Only a Matter of Logic
There was once a forest from which no living soul returned. It was said that the forest had a penchant for flesh. All who thought of its border of gnarled old trees leading into darkness pictured strewn corpses, littered bones, and the smell of decay so putrid that it could render oblivion with a mere whiff.
So went the legends.
Now, legends are powerful things. So much so that no one had entered the forest itself for centuries. And no one thought about the fact that if no one had entered it for centuries, than it was not likely to be strewn with corpses, littered with bones, or smell of rotting flesh. No one, save a logical little girl desperate to get away.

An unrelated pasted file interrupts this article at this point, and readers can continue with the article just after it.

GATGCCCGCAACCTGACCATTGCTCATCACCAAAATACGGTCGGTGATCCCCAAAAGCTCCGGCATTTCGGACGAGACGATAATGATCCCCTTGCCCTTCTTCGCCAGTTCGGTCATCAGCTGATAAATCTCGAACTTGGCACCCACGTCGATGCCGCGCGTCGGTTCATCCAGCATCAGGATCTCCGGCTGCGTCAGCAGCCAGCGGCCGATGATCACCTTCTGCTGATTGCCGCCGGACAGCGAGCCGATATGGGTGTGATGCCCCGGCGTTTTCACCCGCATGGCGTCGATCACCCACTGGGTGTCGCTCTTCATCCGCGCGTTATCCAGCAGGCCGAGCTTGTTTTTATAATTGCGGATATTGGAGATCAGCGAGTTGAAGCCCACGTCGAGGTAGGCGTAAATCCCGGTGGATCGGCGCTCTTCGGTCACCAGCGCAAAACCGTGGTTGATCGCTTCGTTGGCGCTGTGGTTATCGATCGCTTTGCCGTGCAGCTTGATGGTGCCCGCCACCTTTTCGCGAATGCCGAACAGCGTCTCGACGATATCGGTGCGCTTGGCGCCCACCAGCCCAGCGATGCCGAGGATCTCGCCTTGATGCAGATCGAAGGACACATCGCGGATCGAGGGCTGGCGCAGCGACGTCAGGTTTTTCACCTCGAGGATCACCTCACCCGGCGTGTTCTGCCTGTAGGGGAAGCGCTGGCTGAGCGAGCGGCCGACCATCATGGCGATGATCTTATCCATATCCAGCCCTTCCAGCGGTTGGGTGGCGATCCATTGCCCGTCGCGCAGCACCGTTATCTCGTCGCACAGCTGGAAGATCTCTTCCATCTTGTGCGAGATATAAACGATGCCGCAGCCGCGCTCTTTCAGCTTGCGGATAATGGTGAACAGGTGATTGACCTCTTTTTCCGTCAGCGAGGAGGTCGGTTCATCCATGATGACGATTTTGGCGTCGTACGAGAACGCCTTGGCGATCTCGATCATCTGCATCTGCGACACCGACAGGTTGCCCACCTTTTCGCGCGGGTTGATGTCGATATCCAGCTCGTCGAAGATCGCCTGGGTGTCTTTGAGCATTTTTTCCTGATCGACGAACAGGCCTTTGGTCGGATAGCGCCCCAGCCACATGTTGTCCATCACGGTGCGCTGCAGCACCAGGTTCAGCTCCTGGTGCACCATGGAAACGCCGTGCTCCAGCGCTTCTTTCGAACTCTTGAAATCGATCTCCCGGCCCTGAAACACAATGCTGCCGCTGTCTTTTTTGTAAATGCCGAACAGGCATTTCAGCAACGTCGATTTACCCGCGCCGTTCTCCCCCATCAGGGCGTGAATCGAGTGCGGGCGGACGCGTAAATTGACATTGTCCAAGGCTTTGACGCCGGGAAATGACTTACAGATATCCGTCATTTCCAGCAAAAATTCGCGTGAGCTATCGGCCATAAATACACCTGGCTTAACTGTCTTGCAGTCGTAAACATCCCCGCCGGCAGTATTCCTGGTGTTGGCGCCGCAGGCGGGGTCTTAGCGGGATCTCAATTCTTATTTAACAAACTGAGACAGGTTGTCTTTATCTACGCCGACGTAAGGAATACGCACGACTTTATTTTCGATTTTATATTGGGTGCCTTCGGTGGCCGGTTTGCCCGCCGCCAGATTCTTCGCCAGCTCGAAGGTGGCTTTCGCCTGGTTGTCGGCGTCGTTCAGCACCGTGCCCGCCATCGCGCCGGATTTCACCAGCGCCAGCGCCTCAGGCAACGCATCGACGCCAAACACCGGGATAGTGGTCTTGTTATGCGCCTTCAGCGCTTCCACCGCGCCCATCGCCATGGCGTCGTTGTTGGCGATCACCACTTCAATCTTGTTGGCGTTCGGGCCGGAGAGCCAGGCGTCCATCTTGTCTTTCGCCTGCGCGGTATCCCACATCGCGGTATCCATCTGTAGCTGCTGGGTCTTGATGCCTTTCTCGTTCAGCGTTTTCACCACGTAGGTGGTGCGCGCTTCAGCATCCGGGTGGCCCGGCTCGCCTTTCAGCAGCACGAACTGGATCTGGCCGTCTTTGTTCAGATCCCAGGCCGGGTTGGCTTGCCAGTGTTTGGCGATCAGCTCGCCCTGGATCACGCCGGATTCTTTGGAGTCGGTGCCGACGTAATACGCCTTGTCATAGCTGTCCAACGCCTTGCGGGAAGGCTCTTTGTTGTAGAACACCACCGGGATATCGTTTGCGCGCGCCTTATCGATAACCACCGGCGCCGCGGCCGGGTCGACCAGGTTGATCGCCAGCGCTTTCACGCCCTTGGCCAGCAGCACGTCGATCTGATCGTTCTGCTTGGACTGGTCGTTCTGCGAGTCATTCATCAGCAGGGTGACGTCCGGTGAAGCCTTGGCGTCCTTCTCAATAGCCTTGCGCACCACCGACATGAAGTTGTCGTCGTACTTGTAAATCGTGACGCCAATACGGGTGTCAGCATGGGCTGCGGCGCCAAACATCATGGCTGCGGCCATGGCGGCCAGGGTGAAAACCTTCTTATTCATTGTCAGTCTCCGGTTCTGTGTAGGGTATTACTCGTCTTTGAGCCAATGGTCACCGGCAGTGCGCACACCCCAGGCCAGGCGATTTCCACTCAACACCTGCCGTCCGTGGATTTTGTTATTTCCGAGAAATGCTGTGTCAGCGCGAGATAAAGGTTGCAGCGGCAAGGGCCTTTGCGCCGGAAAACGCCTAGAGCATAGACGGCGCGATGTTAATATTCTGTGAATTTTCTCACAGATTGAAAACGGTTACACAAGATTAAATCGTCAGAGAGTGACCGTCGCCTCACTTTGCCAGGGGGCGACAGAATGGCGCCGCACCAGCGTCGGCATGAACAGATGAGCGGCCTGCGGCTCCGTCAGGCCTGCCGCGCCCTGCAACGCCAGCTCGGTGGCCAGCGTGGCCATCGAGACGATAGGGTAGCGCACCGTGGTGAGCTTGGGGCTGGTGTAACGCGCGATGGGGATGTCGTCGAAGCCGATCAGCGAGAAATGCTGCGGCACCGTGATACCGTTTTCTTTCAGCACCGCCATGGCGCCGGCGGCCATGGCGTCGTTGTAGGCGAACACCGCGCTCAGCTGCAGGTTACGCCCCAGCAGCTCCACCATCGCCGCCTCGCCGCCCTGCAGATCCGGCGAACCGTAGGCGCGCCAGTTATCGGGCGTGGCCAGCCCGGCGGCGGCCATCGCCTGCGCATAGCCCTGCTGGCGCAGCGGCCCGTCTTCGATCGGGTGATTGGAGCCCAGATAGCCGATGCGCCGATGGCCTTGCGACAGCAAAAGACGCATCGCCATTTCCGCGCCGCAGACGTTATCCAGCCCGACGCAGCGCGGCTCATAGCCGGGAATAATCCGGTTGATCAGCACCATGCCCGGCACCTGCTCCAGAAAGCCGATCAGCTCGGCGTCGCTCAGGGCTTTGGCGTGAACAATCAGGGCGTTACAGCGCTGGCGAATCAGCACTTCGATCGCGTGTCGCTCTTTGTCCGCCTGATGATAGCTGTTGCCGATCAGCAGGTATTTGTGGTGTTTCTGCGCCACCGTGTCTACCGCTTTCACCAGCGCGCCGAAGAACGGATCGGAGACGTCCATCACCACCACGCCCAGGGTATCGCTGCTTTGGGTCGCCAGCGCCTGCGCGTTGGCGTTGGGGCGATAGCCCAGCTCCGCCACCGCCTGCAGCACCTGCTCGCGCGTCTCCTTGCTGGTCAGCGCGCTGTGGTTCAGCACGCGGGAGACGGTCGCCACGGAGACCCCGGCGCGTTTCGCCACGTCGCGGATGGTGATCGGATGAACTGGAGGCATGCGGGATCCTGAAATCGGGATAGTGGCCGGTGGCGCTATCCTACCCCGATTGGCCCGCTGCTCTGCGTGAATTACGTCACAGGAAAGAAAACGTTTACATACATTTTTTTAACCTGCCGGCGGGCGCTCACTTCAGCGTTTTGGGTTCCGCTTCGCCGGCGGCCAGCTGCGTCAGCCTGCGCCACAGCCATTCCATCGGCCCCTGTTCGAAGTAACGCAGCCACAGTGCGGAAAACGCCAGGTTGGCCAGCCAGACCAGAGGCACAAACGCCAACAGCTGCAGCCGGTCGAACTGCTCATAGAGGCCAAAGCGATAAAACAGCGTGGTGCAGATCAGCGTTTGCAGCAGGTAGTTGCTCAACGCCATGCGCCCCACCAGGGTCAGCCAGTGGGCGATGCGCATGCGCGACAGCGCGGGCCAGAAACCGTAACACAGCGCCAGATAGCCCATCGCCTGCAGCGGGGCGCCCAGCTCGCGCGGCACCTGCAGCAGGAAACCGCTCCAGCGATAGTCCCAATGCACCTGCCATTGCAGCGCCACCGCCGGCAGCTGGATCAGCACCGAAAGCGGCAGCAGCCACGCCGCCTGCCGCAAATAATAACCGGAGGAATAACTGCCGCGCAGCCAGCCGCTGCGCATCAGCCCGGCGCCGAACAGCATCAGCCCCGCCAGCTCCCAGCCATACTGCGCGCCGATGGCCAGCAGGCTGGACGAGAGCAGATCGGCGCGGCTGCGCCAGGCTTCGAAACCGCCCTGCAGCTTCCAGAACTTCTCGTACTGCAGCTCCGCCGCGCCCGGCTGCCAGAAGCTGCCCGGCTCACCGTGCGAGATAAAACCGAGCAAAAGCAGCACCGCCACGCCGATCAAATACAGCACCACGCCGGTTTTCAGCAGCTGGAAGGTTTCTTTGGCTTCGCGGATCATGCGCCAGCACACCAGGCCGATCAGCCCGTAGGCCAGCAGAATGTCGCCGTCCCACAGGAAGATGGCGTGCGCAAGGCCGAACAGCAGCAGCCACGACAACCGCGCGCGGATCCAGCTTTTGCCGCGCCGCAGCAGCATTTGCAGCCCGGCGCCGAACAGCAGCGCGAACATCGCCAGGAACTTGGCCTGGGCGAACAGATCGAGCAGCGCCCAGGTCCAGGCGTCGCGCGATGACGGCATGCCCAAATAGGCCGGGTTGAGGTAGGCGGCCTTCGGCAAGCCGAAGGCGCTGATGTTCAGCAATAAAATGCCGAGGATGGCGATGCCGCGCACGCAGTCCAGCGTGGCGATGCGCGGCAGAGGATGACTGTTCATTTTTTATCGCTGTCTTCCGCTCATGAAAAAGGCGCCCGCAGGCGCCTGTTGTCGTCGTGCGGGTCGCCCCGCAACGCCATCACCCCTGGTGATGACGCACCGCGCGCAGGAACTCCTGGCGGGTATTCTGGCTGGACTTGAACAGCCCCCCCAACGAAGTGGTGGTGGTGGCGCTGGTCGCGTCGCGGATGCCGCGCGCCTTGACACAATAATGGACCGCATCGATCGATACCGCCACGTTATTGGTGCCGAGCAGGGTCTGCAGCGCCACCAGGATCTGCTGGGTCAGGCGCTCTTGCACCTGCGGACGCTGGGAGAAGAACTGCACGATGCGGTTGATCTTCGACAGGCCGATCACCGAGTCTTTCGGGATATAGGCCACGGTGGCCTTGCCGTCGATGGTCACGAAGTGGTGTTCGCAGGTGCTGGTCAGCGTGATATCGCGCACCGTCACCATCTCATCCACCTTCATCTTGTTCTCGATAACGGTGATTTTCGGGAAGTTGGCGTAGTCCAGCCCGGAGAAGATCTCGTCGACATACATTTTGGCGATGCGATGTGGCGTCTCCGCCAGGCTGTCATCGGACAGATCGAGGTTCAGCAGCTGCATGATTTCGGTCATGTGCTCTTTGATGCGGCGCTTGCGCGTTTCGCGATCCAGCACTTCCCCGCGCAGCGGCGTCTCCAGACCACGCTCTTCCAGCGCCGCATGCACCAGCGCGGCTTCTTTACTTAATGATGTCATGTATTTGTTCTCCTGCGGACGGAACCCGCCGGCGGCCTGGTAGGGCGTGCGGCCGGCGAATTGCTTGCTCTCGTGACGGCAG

Hold, the reader might say. Logic? one might ask. Surely a little girl filled with logic would find herself at a crossroads when desiring to immerse herself in a forest. That would be the magical thing to do; quite at odds with what is logical.
Ho, ho, this writer might say in return. Perhaps, she might endeavor to continue, the reader has forgotten their logic. For logic sits where the truth lies. And so does magic. Not opposites at all, but bedfellows.
And this little girl, so the writer writes, was desperate to get away from lies.
Into the forest she went, where she found a world of leaves and soft moss and gentle branches. The faeries attended her there, and she was not surprised. For how else would an ancient forest last so long or be filled with such legends if their were no faeries within it? And in such a forest, where others thought to see corpses and bones, the little girl saw faeries flit and things were vibrant green with life. She saw the truth.
It was only a matter of logic.